Facts About Diabetes That Could Save Your Life

Type 2 Diabetes is Preventable  in home care Juno Beach Fl

While Type 2 Diabetes is a manageable disease, it’s also an extremely preventable one.  Yet in 2012, 1.7 MILLION new diagnoses.  Approximately 9.3% of the U.S. population has diabetes.  Untreated, diabetes can destroy the kidneys and can damage the retina, causing blindness.  Over time an abnormally high blood sugar level can reduce circulation to the limbs, and can ultimately lead to amputations.  Recent research also links type 2 diabetes to a higher risk of dementia.  Those with diabetes also may have up to four times the risk of developing heart disease.

What can you do to prevent or delay diabetes?

Genes Determine Some But Not All of Your Potential Risk

One of the hallmarks of type 2 diabetes is insulin resistance.  Insulin is the hormone that assists with the breakdown of glucose, or blood sugar.  Resistance to insulin makes the body less responsive to this important breakdown of blood sugar.  Researchers have identified approximately 45 genes linked to type 2 diabetes.  Insulin resistance, obesity and poor glucose control run in families, so if any close relatives have the disease, you are at greater risk.  Studies show that men are more likely to develop type 2 than women.

Not Everyone With Type 2 Diabetes is Overweight or Obese

It’s a dangerous myth that type 2 diabetes is exclusive to those who are overweight or obese.  An unhealthy Body Mass Index, or BMI, does raise the risk of developing the disease.  Excess of body fat can lead to insulin resistance, which may then progress to type 2 diabetes.  That being said, about 20 percent of all obese people don’t show any signs of the disease.  And about 15% of the people diagnosed with the disease are of normal weight.  While being obese or overweight is a great reason to be tested, being thin is no excuse for ignoring the fact you may be at risk.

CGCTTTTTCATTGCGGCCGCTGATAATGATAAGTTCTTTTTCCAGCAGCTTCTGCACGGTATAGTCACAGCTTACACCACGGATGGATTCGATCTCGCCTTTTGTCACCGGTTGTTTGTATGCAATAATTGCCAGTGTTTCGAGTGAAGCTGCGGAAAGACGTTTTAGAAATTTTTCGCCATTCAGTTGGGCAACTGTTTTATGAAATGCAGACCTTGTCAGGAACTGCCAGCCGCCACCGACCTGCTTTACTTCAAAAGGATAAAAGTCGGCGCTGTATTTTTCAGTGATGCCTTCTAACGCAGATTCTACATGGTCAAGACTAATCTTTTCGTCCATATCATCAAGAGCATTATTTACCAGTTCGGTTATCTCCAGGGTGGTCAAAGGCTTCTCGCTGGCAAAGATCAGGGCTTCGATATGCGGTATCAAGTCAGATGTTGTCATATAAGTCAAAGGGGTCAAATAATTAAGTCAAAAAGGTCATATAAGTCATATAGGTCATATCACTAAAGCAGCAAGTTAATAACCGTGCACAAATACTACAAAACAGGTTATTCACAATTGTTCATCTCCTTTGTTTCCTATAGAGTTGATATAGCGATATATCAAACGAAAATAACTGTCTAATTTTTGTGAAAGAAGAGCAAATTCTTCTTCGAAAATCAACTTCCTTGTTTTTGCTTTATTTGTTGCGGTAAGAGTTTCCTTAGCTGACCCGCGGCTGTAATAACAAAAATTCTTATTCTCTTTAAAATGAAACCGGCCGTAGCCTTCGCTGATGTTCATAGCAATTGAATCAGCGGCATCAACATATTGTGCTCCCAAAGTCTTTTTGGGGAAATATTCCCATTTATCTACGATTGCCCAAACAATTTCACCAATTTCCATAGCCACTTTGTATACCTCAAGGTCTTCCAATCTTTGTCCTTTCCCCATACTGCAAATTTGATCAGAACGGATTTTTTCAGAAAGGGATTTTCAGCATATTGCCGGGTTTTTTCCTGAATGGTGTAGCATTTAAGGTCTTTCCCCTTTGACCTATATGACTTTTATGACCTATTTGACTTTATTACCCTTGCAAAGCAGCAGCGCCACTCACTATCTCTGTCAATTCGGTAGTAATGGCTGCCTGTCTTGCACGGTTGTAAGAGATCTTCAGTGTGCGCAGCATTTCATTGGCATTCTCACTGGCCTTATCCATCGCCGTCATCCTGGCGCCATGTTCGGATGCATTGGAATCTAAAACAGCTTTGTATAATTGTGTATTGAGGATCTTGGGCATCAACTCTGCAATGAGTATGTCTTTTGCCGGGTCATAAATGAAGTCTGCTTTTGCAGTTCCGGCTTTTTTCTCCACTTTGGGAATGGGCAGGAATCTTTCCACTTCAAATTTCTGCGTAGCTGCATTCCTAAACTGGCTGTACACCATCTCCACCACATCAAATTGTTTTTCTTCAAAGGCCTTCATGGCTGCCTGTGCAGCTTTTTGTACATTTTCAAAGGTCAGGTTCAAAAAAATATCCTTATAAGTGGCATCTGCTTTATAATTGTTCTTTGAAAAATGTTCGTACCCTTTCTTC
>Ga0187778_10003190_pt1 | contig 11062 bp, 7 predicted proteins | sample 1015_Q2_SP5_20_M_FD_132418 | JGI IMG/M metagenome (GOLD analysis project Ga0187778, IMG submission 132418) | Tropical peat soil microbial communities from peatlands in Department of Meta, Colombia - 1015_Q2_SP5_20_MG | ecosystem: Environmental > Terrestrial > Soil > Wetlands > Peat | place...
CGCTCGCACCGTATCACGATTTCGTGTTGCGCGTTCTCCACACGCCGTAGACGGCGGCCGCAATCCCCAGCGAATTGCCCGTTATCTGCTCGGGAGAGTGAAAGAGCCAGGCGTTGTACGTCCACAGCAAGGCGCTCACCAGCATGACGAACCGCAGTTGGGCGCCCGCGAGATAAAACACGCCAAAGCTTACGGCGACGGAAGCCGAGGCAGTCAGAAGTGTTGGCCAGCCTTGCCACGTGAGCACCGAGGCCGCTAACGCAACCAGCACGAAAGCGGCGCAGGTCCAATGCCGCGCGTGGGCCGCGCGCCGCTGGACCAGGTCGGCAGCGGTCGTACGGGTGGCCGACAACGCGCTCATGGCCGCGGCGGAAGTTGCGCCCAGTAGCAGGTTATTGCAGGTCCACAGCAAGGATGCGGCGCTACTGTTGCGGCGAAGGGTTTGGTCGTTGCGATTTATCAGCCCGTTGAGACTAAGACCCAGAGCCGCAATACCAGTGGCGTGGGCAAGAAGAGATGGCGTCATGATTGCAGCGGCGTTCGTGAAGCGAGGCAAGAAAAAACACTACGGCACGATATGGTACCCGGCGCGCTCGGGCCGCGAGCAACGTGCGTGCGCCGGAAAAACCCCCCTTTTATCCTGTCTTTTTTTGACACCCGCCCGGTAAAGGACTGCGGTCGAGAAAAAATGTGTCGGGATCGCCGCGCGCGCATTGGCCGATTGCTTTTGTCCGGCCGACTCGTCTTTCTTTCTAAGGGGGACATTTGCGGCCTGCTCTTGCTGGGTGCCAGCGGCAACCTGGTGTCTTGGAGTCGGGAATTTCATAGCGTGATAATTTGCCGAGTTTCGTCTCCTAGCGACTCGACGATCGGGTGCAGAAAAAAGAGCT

Classic Heart Disease Risk Factors Also Raise The Risk

Three common risk factors for cardiovascular disease are all closely related with type 2 diabetes.  They are elevated triglycerides, high blood pressure and abnormal cholesterol levels.  Being overweight and sedentary increases the odds of both type 2 and heart disease.  New evidence suggests that diabetes may cause a low-level inflammation in the lining of blood vessels that lead to damage that increases the risk of heart disease.  Furthermore, people with compromised blood vessels who have diabetes may be more susceptible to damage from high blood pressure and cholesterol build-up.  The basic fact here is that if you have risk factors for heart disease, then you’re at greater risk for diabetes.

You’ve Got To Move It, Move It

Glucose is one of the body’s main fuels.  If you’re not active, glucose levels in the blood can rise and cause damage throughout the body.  That’s where exercise is key.  Aerobic exercises, bike riding or even brisk walking causes skeletal muscles to contract and use circulating glucose.  Repeated exercise actually trains muscles to better respond to insulin, which converts glucose to energy.  The more intense the activity, the bigger the improvement of insulin sensitivity.  The best goal is to be doing at least 30 minutes of activity all or most days.


If You Don’t Know How To Cook…LEARN!Crop of vegetables. Potatoes, tomatoes, peppers, eggplant and other vegetables.

There are more cooking shows on TV these days than any other kind of genre.  It’s not hard to cook something healthy that is incredibly tasty.  The point is to stay away from process foods which often contain added sugar and salt.  Balance your meals with unprocessed grains, nuts, seeds, beans and generous helpings of fruits and vegetables.








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